Yesterday wasn’t pretty in the stock markets of the world, though many exchanges did manage to close off their lows. Here in the US the problem was that S&P issued an opinion on US debt that threatened to cut its triple-A rating if something weren’t done by 2013 to rein in deficits. How much of this is political or posturing is hard to say (these same bond rating agencies were asleep before the 2008 crisis), but the move sent stocks down. We’ll likely see today how much of the dive was simply short selling.
The challenge of the S&P comments is that they tend to create pressure on Washington to do something difficult, and in politics hard things involve so many dodges, lobbying cave-ins, and scams that almost anything could happen. Logically you need to raise taxes in the higher brackets; the US has arguably the lowest marginal rates of the industrial nations. It’s defensible to have that situation if it’s creating broad-based prosperity, but no possible interpretation of the last 15 years of economic numbers would support that claim at this point. Anyway, those who make a lot can contribute a lot to politicians. Logically you also need to cut costs, but everyone in Congress wants their own power bases well padded with cash.
In tech, Microsoft made its Office 365 available as a public beta. The “cloud-based” version of Office is targeted at reducing Microsoft’s risks in its critical Office franchise by limiting the damage that things like Google Docs could cause. What they seem to be circling around is a plan that would offer SMBs a license for the “collective” parts of Office that are normally hosted on a server, and enterprises a per-seat license for the full Office suite. That’s likely a smart move because SMBs can probably spend the dough for per-worker versions of Office but can’t sustain central server tools. Enterprises are looking at moving some of their less tech-literate workers to cloud packages, and this could stem the tide.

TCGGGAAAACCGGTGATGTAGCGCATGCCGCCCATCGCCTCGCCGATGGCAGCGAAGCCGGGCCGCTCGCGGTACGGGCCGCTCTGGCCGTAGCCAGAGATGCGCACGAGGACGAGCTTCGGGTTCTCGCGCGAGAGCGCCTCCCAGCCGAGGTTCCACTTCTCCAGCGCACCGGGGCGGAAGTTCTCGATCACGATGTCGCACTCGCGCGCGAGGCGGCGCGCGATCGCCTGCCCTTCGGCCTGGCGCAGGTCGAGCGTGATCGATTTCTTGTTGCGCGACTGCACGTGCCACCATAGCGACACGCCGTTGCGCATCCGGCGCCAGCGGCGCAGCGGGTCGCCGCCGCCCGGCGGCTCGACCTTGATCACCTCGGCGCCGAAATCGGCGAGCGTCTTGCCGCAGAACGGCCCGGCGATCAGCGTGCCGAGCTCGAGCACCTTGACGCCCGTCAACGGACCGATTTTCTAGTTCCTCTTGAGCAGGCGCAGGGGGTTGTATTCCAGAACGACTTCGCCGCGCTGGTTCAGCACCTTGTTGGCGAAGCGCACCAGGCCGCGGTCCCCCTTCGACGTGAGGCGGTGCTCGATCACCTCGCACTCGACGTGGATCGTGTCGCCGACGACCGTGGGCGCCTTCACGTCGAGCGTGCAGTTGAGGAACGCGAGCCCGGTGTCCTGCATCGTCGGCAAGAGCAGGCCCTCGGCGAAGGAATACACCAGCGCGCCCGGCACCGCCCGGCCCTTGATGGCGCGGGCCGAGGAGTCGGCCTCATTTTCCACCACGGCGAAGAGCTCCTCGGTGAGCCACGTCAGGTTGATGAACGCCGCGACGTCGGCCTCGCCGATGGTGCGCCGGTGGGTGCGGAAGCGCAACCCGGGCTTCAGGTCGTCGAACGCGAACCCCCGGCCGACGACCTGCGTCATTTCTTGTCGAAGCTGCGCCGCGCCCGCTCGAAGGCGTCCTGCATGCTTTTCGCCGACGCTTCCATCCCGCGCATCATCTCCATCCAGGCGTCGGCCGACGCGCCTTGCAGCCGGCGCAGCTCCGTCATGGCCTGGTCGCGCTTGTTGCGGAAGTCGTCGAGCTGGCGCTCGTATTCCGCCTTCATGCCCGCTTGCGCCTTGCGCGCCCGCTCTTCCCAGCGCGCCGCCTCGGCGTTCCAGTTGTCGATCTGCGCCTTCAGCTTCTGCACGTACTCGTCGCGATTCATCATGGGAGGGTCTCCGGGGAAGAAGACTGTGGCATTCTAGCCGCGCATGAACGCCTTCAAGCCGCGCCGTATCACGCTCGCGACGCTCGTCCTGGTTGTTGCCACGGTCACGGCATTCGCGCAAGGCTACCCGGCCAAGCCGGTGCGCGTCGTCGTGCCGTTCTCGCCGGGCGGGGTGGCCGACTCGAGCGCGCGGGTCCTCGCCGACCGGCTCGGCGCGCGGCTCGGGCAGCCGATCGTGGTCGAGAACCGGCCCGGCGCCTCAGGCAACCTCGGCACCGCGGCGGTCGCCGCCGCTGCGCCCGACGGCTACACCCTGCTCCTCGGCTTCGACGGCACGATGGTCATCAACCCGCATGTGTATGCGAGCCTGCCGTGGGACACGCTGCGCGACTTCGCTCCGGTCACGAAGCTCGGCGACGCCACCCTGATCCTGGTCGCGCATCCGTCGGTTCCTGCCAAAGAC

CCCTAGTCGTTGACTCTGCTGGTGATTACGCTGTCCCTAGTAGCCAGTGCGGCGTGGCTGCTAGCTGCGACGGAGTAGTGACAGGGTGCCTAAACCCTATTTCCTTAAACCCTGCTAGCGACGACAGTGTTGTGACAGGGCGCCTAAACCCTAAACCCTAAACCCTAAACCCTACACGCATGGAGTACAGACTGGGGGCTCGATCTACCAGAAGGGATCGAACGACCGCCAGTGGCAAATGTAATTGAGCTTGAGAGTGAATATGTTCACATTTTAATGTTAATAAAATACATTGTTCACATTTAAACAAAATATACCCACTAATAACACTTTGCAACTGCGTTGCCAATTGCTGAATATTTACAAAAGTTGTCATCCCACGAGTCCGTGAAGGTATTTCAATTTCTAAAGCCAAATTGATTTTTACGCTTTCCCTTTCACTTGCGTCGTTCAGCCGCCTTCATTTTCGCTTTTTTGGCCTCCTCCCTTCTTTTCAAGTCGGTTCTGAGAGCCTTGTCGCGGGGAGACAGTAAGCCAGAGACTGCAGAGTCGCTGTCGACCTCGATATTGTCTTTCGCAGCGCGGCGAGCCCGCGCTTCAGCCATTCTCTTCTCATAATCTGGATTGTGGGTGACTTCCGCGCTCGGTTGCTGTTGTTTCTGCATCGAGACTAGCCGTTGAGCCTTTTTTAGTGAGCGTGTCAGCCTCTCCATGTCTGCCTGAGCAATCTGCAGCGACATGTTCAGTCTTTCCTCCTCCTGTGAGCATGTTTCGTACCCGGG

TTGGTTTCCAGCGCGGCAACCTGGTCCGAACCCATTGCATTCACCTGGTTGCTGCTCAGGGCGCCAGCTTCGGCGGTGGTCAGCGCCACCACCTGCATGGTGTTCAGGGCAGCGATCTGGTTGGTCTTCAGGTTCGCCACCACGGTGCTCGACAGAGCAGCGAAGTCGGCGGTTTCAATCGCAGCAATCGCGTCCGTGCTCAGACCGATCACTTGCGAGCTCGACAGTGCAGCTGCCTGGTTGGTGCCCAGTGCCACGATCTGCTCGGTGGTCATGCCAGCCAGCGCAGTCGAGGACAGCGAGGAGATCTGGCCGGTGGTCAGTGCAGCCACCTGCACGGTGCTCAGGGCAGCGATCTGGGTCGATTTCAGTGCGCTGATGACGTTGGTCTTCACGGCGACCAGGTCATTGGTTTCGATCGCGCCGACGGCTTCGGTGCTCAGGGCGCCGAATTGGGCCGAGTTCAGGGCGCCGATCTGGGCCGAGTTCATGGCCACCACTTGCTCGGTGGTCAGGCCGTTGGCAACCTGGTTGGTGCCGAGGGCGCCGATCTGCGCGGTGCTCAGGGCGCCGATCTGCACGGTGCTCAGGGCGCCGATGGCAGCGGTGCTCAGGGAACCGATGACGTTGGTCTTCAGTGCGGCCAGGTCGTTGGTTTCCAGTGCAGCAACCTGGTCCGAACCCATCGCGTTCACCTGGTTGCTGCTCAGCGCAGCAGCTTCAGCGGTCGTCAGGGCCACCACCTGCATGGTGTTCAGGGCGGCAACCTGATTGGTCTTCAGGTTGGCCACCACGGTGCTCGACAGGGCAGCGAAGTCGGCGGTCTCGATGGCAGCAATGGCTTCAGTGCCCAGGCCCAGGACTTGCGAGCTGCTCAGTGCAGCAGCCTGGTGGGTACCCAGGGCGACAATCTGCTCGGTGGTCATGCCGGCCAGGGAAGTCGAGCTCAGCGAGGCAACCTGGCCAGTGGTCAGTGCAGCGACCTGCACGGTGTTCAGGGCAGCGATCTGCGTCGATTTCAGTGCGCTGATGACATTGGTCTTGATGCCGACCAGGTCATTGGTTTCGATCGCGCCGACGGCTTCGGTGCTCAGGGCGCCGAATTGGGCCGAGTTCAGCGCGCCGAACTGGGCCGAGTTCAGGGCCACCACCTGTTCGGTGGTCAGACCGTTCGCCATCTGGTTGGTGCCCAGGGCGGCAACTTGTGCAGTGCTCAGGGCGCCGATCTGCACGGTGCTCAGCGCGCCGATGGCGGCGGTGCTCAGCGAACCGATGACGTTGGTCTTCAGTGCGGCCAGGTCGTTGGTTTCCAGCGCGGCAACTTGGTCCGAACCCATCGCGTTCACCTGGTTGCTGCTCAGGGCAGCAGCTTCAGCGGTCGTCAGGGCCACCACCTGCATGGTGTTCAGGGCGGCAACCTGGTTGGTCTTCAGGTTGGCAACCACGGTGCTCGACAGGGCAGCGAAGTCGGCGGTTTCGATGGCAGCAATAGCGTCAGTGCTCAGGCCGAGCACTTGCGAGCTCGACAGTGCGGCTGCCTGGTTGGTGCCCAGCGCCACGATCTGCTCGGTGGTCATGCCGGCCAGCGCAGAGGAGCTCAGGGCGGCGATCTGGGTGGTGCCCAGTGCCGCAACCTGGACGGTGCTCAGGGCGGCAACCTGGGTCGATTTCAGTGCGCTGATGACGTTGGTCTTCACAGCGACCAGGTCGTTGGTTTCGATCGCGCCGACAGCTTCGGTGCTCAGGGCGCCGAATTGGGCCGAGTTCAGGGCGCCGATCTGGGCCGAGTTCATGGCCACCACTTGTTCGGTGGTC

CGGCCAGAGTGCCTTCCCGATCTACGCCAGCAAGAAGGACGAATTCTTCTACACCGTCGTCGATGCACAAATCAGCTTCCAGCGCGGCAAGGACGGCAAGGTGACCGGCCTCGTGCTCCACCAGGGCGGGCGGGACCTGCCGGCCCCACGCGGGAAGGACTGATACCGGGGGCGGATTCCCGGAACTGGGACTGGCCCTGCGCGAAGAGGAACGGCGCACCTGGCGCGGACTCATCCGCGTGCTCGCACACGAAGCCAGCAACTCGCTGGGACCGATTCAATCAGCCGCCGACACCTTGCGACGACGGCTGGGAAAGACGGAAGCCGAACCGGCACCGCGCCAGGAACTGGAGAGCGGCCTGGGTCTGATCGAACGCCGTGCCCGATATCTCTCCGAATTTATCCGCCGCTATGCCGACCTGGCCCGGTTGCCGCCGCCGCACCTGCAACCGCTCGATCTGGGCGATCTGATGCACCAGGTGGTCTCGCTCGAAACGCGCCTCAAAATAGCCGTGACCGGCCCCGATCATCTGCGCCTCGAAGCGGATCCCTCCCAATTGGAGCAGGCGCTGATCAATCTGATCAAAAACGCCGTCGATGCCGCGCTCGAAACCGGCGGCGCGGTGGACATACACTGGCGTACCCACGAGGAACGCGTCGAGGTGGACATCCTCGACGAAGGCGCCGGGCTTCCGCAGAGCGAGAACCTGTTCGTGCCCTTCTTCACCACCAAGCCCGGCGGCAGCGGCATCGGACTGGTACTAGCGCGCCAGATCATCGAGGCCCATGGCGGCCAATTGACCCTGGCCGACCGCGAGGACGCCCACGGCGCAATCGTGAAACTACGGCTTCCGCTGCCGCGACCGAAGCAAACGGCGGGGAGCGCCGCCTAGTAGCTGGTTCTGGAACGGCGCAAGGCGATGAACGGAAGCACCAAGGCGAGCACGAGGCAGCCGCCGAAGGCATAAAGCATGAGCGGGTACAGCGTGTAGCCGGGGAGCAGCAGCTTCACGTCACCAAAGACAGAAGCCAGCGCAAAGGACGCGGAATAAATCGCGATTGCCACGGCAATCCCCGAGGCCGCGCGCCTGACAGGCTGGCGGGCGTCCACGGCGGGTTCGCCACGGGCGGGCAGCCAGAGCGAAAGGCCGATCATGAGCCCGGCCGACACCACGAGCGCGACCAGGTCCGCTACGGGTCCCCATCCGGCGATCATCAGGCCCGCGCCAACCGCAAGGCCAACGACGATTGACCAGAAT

Microsoft’s big problem isn’t Google and the cloud, though, it’s Apple. We’re living in a world where wireless and appliances are redefining how people do just about everything, and Microsoft has let itself get trapped outside the candy store window. Phone 7 just isn’t going to catch up in the mobile handset space, Nokia deals notwithstanding. Microsoft has no effective tablet strategy because they’re afraid of undermining their Windows 7 space. The more iPads Apple sells, the more they turn the consumer away from Microsoft; away, in fact, from anywhere that Microsoft appears even able to move. Yes, Microsoft has to protect its current incumbencies, but without creating new ones that matter that’s only delaying the inevitable. Microsoft won in PC operating systems over Digital Research because DRI missed the IBM PC opportunity. One slip and you’re done. Microsoft has missed MP3 players, smartphones, and now tablets. They need to get their act together–and fast.